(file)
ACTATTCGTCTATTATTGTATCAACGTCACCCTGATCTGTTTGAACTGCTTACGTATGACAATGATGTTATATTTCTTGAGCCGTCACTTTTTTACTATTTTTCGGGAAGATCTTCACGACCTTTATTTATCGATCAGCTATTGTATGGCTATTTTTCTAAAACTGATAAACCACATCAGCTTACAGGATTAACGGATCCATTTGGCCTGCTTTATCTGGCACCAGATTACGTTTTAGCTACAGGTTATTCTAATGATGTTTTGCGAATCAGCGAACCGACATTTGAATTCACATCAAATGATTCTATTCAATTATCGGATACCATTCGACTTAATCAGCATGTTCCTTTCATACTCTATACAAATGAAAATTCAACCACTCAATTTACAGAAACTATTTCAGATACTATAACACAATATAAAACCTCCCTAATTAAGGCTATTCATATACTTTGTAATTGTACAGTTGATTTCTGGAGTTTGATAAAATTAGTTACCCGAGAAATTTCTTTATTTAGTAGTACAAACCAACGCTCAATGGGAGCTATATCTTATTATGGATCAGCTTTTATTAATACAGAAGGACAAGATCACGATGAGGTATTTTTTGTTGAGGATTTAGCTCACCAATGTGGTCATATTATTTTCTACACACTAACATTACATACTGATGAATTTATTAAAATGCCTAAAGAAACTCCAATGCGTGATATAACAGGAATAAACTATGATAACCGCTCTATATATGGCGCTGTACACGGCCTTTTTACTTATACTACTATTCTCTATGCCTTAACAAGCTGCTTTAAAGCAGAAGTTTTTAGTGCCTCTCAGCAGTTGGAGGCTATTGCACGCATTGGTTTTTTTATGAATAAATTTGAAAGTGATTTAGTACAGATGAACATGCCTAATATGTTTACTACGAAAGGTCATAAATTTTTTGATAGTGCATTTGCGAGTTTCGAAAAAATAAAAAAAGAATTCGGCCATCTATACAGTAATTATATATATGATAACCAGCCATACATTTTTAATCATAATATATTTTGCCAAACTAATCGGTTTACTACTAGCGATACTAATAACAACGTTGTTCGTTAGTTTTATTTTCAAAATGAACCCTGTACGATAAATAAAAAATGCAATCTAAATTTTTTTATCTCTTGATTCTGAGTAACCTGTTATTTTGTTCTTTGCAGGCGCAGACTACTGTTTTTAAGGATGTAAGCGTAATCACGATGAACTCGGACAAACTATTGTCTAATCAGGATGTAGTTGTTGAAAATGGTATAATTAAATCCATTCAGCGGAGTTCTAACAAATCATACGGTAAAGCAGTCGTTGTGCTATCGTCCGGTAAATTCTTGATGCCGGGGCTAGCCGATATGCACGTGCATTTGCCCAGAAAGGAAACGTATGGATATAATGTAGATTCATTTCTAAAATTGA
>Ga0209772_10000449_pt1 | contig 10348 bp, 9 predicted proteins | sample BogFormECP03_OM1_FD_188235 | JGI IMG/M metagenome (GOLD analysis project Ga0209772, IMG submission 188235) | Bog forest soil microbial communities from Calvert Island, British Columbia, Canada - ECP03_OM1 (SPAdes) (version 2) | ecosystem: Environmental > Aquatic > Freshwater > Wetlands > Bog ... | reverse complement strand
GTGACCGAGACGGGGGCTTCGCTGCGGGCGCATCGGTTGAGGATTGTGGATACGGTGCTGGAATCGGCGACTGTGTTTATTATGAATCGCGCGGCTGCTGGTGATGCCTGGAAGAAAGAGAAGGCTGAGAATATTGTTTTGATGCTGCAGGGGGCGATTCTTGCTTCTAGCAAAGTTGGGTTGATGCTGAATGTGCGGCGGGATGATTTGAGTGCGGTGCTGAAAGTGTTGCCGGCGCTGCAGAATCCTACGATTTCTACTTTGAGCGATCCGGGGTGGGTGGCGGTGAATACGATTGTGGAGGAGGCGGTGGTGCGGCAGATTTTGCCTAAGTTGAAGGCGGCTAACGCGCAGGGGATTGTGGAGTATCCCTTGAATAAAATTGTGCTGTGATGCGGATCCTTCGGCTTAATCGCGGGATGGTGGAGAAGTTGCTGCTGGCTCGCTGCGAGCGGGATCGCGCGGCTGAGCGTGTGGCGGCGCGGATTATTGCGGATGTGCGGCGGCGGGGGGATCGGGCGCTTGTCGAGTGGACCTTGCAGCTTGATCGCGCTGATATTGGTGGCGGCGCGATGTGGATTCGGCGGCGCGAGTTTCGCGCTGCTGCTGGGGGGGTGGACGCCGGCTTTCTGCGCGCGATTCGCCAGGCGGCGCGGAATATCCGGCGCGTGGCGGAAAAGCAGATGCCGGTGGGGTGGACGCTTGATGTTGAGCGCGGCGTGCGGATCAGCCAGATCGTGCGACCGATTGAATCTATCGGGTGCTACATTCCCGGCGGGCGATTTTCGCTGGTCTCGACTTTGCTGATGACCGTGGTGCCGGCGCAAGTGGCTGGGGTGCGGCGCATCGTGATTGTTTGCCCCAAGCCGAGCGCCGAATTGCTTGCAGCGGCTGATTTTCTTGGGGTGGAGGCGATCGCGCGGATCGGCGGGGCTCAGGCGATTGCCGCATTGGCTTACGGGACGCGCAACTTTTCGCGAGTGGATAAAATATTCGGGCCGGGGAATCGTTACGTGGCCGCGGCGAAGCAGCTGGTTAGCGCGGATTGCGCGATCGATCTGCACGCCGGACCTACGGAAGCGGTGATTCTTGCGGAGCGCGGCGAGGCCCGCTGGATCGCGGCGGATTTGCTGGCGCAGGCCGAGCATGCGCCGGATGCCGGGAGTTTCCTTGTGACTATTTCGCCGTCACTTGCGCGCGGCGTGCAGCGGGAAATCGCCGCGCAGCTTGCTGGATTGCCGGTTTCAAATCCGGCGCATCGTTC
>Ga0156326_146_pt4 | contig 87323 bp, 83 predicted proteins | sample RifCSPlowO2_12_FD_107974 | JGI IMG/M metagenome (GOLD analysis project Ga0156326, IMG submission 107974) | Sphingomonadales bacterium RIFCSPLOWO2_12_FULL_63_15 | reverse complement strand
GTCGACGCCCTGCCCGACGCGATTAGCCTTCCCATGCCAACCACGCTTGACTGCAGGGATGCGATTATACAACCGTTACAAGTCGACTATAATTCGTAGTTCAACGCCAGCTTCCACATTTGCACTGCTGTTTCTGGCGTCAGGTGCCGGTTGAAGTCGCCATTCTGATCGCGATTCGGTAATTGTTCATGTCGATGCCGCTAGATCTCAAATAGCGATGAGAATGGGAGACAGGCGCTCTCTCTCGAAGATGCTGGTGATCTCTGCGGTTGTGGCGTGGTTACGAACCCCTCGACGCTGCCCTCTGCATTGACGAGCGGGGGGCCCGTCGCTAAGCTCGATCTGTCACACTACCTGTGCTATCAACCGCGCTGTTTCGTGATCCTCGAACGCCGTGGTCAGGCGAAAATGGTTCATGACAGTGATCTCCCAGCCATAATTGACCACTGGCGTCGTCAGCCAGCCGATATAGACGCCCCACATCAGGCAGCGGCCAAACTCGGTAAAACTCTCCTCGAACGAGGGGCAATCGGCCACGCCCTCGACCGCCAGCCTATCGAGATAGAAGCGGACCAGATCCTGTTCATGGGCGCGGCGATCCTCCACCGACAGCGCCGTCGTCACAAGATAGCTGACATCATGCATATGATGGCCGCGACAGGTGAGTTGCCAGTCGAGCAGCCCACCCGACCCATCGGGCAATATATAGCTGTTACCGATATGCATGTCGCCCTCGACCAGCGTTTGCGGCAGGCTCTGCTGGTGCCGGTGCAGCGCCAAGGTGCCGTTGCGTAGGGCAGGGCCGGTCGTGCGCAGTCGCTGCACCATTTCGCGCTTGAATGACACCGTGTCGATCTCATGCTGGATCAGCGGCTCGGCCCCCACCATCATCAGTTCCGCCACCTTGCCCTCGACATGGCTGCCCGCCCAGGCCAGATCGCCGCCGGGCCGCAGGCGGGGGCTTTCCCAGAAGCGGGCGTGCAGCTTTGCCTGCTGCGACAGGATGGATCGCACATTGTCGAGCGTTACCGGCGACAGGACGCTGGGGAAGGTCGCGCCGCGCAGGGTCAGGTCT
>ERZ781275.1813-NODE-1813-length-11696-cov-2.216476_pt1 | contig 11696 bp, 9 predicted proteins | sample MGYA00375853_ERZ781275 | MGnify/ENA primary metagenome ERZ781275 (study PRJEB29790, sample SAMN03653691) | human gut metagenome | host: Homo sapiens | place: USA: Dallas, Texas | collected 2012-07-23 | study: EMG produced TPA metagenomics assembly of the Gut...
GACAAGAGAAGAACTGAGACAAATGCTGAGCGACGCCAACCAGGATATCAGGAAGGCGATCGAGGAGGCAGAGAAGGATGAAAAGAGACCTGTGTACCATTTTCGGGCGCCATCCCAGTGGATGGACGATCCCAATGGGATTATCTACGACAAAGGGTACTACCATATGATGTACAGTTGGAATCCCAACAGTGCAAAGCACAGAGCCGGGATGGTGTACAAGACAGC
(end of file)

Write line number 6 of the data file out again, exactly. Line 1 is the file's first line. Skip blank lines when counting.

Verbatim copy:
>ERZ781275.1813-NODE-1813-length-11696-cov-2.216476_pt1 | contig 11696 bp, 9 predicted proteins | sample MGYA00375853_ERZ781275 | MGnify/ENA primary metagenome ERZ781275 (study PRJEB29790, sample SAMN03653691) | human gut metagenome | host: Homo sapiens | place: USA: Dallas, Texas | collected 2012-07-23 | study: EMG produced TPA metagenomics assembly of the Gut...